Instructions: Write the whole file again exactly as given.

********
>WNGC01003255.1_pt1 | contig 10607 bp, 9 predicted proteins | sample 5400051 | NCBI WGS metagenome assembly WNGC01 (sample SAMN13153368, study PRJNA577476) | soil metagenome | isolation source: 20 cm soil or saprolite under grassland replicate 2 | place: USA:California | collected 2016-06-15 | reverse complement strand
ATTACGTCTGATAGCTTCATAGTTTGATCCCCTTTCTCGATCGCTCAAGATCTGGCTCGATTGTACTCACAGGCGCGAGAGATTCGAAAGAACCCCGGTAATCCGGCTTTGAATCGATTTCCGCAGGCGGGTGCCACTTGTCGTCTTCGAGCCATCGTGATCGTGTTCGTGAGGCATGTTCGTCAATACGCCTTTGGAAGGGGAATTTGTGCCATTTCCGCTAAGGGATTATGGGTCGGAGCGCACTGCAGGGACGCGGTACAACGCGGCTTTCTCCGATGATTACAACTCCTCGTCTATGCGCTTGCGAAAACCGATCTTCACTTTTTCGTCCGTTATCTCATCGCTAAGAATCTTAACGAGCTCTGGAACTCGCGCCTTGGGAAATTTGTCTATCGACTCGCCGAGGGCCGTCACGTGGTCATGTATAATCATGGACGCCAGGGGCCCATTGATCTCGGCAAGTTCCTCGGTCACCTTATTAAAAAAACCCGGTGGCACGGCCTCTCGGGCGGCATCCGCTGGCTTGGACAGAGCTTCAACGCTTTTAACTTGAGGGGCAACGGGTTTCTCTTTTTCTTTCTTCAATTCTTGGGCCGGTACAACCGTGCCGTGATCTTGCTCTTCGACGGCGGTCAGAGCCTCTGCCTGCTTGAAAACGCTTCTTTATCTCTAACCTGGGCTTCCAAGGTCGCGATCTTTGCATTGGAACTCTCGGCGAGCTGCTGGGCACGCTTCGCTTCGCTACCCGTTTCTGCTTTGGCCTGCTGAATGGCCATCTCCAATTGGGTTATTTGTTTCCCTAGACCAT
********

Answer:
>WNGC01003255.1_pt1 | contig 10607 bp, 9 predicted proteins | sample 5400051 | NCBI WGS metagenome assembly WNGC01 (sample SAMN13153368, study PRJNA577476) | soil metagenome | isolation source: 20 cm soil or saprolite under grassland replicate 2 | place: USA:California | collected 2016-06-15 | reverse complement strand
ATTACGTCTGATAGCTTCATAGTTTGATCCCCTTTCTCGATCGCTCAAGATCTGGCTCGATTGTACTCACAGGCGCGAGAGATTCGAAAGAACCCCGGTAATCCGGCTTTGAATCGATTTCCGCAGGCGGGTGCCACTTGTCGTCTTCGAGCCATCGTGATCGTGTTCGTGAGGCATGTTCGTCAATACGCCTTTGGAAGGGGAATTTGTGCCATTTCCGCTAAGGGATTATGGGTCGGAGCGCACTGCAGGGACGCGGTACAACGCGGCTTTCTCCGATGATTACAACTCCTCGTCTATGCGCTTGCGAAAACCGATCTTCACTTTTTCGTCCGTTATCTCATCGCTAAGAATCTTAACGAGCTCTGGAACTCGCGCCTTGGGAAATTTGTCTATCGACTCGCCGAGGGCCGTCACGTGGTCATGTATAATCATGGACGCCAGGGGCCCATTGATCTCGGCAAGTTCCTCGGTCACCTTATTAAAAAAACCCGGTGGCACGGCCTCTCGGGCGGCATCCGCTGGCTTGGACAGAGCTTCAACGCTTTTAACTTGAGGGGCAACGGGTTTCTCTTTTTCTTTCTTCAATTCTTGGGCCGGTACAACCGTGCCGTGATCTTGCTCTTCGACGGCGGTCAGAGCCTCTGCCTGCTTGAAAACGCTTCTTTATCTCTAACCTGGGCTTCCAAGGTCGCGATCTTTGCATTGGAACTCTCGGCGAGCTGCTGGGCACGCTTCGCTTCGCTACCCGTTTCTGCTTTGGCCTGCTGAATGGCCATCTCCAATTGGGTTATTTGTTTCCCTAGACCAT